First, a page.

By the way, there isn't a group that took blood oaths to stick to an untruth.


#53    Everdred

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Posted 29 January 2013 - 10:10 PM

View Postlakeview rud, on 29 January 2013 - 07:40 PM, said:

Mag 357; good theory.  I was at the doctor's office with the wife today and glanced at a recent issue of the Smithsonian.  They had a good article about many cracks in the previously unshakeable and tightly held (by the 'experts') Clovis People theory.  That is, nothing much for humans in the America's until 12,500 years ago.  Now it seems there are several sites (still hotly contested by the established 'experts' in the field) that are significantly older.  One theory even suggests a colonization 20,000 years ago by the Solutreans(early Europeans) who brought there tool making skills with them and thats what eventually led to the Clovis points found out West.  Best to keep an open mind and check for the facts rather than always taking that "expert" opinion.

It's certainly true that the Clovis First theory needs to be revised, but that's just saying that hunter-gatherers migrated here earlier.  It's not really the same as Mag357's idea that there was advanced civilization that got destroyed.  We didn't know about pre-Clovis because the common view of Clovis First meant many archaeologists didn't even bother to dig below their Clovis layers.  But the evidence of an advanced civilization isn't going to be as sparse as evidence of h-g subsistence patterns.


#54    Erowin

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Posted 30 January 2013 - 04:50 AM

View PostWearer of Hats, on 26 January 2013 - 08:55 PM, said:

Yes, who cares about piffling things like culture, ownership, respect for the interred, safety - lets dig for Dinosaur bones with dynamite and hack our way into temples.

I'm all for protocols to make sure nothing is damaged and to be as careful and thorough as possible, though if this door was barred from being opened because of 'respect for the dead' or something I'd be grinding my teeth. They better let them open that door, though knowing the possible monetary value I'm sure the country will be totally on board!


#55    Red Moon

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Posted 30 January 2013 - 11:39 AM

Wow! This is so exciting :D

Being tough is the new square.

#56    Myles

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Posted 30 January 2013 - 05:40 PM

View PostErowin, on 30 January 2013 - 04:50 AM, said:

I'm all for protocols to make sure nothing is damaged and to be as careful and thorough as possible, though if this door was barred from being opened because of 'respect for the dead' or something I'd be grinding my teeth. They better let them open that door, though knowing the possible monetary value I'm sure the country will be totally on board!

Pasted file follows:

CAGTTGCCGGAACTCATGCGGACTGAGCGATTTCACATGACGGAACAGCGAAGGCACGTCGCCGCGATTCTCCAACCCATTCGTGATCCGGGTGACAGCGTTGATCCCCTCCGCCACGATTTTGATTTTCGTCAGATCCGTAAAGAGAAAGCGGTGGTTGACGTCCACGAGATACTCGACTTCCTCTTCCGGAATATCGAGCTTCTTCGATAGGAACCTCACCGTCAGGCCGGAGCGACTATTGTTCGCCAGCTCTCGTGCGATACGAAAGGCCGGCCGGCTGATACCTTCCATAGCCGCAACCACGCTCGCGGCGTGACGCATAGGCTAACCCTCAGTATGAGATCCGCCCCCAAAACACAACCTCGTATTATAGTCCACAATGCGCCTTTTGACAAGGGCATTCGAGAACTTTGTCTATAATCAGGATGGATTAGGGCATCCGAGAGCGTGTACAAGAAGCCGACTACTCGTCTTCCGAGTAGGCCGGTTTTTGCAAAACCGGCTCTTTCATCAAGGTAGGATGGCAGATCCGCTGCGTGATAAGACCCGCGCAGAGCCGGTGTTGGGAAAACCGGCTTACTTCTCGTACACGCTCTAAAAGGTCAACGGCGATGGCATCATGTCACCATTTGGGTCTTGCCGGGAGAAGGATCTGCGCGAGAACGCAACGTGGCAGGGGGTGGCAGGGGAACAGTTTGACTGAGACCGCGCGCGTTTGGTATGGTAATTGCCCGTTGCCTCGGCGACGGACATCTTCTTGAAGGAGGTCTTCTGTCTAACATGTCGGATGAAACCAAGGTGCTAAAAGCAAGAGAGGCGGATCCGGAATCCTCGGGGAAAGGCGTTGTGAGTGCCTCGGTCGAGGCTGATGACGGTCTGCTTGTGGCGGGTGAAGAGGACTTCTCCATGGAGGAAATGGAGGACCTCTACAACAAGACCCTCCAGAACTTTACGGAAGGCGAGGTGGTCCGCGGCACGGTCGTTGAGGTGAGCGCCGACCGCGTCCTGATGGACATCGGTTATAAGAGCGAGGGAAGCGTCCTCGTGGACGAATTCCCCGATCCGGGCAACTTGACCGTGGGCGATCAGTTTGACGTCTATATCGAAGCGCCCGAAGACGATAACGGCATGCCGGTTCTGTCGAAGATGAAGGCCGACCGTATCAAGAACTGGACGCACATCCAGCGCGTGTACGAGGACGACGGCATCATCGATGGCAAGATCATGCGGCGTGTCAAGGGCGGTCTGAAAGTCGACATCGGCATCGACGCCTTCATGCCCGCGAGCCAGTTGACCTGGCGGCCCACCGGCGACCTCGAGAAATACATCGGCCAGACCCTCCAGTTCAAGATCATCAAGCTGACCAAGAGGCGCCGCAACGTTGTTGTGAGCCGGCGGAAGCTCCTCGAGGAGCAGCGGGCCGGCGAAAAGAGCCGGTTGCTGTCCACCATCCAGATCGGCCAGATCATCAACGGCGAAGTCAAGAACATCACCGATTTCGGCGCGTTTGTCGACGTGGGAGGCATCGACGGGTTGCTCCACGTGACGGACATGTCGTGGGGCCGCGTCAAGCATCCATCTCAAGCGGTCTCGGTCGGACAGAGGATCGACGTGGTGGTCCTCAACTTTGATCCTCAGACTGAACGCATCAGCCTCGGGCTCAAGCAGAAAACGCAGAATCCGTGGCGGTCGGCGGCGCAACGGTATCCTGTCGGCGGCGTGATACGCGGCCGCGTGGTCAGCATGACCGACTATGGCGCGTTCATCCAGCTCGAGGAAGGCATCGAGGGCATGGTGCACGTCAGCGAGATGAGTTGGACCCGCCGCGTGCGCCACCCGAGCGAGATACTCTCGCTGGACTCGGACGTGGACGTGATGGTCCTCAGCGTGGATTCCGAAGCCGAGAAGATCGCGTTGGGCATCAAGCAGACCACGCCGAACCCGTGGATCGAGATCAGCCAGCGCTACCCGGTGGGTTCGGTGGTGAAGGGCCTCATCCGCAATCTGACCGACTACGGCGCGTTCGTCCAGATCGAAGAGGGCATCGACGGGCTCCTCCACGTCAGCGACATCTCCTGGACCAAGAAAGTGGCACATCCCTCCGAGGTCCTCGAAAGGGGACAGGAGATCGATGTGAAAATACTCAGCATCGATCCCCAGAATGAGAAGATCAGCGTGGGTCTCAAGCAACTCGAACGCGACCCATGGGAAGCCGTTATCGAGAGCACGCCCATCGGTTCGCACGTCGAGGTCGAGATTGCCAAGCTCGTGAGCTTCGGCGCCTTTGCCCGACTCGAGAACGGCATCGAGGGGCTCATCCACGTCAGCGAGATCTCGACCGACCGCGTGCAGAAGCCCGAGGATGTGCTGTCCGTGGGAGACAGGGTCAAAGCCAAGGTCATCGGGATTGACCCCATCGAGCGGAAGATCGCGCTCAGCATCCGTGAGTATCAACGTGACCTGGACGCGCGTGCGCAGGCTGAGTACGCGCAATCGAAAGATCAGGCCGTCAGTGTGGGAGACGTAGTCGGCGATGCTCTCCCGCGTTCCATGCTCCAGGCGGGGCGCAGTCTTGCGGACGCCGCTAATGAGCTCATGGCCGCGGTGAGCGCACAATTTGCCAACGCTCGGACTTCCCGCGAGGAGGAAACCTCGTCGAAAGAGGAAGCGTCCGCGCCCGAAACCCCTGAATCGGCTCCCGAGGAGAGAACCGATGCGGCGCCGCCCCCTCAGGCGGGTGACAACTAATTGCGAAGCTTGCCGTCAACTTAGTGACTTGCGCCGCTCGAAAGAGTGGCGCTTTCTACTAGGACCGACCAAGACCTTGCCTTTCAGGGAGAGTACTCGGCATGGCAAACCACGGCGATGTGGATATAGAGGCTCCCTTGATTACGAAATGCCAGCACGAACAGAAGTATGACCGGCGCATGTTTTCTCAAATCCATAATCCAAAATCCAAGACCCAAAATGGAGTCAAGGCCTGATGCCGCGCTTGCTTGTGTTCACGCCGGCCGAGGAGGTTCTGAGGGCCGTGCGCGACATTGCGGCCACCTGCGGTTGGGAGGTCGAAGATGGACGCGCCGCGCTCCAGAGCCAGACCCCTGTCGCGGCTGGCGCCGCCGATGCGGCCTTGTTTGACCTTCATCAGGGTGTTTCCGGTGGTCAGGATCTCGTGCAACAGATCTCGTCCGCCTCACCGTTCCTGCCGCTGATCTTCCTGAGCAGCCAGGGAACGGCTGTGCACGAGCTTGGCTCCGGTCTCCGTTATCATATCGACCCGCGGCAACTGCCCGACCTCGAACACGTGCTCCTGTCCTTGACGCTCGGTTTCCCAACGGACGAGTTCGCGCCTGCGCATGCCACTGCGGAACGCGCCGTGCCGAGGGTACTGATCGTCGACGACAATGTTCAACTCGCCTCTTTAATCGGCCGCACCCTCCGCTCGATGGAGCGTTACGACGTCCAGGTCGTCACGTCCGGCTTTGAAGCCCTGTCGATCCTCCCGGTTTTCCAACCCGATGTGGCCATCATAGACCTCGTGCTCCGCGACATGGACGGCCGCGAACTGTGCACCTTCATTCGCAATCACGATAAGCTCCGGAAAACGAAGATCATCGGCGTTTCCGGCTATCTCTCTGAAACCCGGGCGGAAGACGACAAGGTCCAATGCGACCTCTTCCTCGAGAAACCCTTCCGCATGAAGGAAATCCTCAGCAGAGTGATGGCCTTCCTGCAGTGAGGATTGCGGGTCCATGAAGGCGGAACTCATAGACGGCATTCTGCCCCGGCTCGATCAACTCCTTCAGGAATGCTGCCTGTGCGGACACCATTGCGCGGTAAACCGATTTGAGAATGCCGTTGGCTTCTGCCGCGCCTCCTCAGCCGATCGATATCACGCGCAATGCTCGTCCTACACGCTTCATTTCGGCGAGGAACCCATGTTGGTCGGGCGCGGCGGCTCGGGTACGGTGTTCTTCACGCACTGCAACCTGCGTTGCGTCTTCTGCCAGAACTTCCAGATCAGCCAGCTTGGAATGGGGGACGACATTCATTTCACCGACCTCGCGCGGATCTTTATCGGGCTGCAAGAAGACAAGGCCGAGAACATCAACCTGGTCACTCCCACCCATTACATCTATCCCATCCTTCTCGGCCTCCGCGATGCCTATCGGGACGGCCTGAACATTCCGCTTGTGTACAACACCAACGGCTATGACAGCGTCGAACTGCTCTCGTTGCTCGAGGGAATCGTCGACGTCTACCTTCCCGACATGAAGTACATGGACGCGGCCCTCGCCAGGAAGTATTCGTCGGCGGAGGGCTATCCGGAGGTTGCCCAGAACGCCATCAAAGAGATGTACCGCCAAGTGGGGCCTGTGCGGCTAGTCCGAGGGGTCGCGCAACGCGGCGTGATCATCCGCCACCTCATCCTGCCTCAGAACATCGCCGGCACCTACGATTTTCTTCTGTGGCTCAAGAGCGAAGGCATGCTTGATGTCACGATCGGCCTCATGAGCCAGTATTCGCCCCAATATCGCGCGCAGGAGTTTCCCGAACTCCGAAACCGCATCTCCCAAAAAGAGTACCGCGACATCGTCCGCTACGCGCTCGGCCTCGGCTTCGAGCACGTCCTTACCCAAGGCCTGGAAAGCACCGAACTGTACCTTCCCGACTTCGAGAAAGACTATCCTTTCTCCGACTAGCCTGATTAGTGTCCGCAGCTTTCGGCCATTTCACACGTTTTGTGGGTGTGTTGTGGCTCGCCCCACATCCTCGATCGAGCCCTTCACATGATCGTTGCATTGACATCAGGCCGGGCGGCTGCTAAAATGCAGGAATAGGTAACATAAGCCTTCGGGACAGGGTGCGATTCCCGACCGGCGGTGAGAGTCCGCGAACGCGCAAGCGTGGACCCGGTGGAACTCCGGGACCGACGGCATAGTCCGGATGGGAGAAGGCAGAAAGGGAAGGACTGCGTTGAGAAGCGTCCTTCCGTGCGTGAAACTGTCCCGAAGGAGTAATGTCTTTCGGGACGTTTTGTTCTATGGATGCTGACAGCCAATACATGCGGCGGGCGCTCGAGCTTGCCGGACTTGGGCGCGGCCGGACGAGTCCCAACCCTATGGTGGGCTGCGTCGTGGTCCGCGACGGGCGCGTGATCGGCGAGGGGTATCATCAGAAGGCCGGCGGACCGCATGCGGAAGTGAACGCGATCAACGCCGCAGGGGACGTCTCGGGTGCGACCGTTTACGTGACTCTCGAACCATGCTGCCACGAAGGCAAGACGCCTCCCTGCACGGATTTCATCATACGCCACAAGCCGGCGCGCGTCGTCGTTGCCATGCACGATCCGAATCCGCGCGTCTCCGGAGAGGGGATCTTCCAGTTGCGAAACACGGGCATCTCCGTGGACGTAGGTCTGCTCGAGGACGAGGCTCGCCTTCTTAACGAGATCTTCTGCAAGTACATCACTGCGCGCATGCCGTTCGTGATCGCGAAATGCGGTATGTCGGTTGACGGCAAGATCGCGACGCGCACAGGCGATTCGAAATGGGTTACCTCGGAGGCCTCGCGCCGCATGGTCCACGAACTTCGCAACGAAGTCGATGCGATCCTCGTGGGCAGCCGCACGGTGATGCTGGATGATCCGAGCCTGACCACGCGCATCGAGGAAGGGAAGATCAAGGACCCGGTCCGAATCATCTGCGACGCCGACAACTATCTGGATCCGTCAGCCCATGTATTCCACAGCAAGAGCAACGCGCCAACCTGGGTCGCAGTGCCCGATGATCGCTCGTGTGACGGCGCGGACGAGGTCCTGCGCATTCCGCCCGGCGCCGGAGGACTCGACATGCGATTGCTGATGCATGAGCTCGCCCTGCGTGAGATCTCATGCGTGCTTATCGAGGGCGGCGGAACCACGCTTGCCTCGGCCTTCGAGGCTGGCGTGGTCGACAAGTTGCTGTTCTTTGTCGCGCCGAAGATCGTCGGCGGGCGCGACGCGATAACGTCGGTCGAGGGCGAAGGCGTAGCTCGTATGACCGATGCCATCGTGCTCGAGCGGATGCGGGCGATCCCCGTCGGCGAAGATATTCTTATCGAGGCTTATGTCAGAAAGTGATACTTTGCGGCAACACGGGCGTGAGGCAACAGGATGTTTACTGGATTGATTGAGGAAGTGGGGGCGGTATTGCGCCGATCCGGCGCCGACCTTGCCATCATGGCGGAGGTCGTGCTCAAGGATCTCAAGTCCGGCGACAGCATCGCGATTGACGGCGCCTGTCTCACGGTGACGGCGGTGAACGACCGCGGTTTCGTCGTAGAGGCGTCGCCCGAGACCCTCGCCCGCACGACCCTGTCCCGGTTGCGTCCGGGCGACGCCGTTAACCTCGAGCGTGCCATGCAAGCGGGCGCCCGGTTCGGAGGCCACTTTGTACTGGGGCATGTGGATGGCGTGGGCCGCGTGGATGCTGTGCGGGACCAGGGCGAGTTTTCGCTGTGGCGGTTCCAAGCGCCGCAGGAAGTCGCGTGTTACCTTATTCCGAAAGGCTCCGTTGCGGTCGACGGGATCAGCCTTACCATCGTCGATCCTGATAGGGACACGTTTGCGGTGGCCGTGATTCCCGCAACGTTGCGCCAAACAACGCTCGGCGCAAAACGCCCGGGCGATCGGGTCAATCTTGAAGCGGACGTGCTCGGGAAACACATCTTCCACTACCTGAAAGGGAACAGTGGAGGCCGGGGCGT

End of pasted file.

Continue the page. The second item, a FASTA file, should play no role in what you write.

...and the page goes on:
I'm with you.   Open the darn door.


#57    DieChecker

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Posted 30 January 2013 - 07:41 PM

Is the site guarded???

Putting out a release saying "Silver and Gold" publically is bound to draw interest from Looters and Robbers. I pray that the door is still there when the Team gets permission to open it.

Here at Intel we make processors on 12 inch wafers. And, the individual processors on the wafers are called die. And, I am employed to check these die. That is why I am the DieChecker.

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#58    Capt Amerika

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Posted 01 February 2013 - 08:08 PM

View PostMag357, on 29 January 2013 - 01:02 AM, said:

Since scientist are finding ancient cities that are dating in the 10's of 1000's and showing craftsmanship superior then expected, here's what I think.
Humankind was more advanced then what modern science gives them credit for. I don't believe ET had any involvement. It's just that some catastrophe
happened that set humankind back until we built ourselves back to what we are today.

If an asteroid impact (for example) hit today and wiped out 2/3 of the worlds population, we would be put back in the stone age until over a few 1000 years
we might build ourselves up to be advanced once again. But if scientist of the future look at the ruins of our legacy like an old rusted locomotive or the effiel Tower,
what do you suppose they would make of it?  All this is just a theory of mine.

I agree 100%
I often wonder how many times our civilization may have risen to the point we are now and then evaporated due to some mass extinction that left only a handful of people.
After watching the TV series "Life after People", i am convinced it doesn't take long to wipe out evidence we were here.
Ancient Aliens is another program i like to watch as long as i substitute the word Alien with humans i find it intriguing.
Imagine if the only people left were a tribe of aboriginals over in Australia or such.
Heck, there are people today that have no clue where we stand in terms of advancement due to their isolationist ways.
I may be wrong but it seems at least plausible to me.


#59    Hawkin

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Posted 01 February 2013 - 11:47 PM

View PostCapt Amerika, on 01 February 2013 - 08:08 PM, said:



I agree 100%
I often wonder how many times our civilization may have risen to the point we are now and then evaporated due to some mass extinction that left only a handful of people.
After watching the TV series "Life after People", i am convinced it doesn't take long to wipe out evidence we were here.
Ancient Aliens is another program i like to watch as long as i substitute the word Alien with humans i find it intriguing.
Imagine if the only people left were a tribe of aboriginals over in Australia or such.
Heck, there are people today that have no clue where we stand in terms of advancement due to their isolationist ways.
I may be wrong but it seems at least plausible to me.

The Ancient Astronaut Theorist think it was ET that came to earth and gave humans knowledge.
I often wonder if it wasn't just like today there were advanced human societies like our
Western Cultures and primitive human cultures such as pacific islanders. But it was
the primitive human cultures more less telling the stories about the advanced human cultures and not ET.

   It's good to have some skepticism so you won't be gullible & naïve.
But to much skepticism can make you narrow minded to extraordinary possibilities.

#60    Cobalt60

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Posted 09 February 2013 - 04:54 PM

...wonder how much they'll really and exactly understand of everything they find...
[by the way, anyone read "The Cave of the Ancients" by T. Lobsang Rampa? very informative stuff, bros & sis's]